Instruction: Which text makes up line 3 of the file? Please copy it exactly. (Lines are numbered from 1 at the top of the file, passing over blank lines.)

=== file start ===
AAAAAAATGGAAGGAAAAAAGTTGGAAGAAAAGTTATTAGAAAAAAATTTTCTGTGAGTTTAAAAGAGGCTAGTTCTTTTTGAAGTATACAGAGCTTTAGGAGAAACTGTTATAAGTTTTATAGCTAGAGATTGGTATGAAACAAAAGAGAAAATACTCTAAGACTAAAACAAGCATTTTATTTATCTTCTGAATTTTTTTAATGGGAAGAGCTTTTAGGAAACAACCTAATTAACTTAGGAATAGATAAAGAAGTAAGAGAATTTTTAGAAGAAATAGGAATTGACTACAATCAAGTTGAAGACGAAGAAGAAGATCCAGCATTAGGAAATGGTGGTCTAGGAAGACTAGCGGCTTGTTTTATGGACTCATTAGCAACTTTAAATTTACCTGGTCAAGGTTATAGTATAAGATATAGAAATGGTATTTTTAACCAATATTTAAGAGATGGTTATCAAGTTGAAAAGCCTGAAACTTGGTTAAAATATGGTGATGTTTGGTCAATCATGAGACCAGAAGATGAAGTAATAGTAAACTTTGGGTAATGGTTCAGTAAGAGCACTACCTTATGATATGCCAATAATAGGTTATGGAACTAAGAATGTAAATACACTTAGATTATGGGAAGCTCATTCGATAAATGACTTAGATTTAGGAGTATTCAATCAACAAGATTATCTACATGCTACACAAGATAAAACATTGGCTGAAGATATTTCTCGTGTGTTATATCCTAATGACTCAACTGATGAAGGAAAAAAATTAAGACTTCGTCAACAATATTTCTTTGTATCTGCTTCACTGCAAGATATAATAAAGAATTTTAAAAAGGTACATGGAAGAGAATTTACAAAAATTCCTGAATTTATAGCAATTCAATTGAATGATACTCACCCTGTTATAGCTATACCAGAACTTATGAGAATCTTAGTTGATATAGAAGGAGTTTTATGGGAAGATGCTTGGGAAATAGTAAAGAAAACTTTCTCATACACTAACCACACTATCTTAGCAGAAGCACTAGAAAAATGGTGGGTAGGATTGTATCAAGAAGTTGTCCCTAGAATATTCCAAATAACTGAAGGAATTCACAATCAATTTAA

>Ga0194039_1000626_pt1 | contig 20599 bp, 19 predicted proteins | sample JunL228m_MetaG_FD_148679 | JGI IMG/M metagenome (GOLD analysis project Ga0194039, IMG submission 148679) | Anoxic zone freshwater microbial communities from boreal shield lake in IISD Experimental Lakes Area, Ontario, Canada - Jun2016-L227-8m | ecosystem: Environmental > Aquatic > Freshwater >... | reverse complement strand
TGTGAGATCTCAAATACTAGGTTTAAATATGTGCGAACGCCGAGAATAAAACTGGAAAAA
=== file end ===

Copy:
TGTGAGATCTCAAATACTAGGTTTAAATATGTGCGAACGCCGAGAATAAAACTGGAAAAA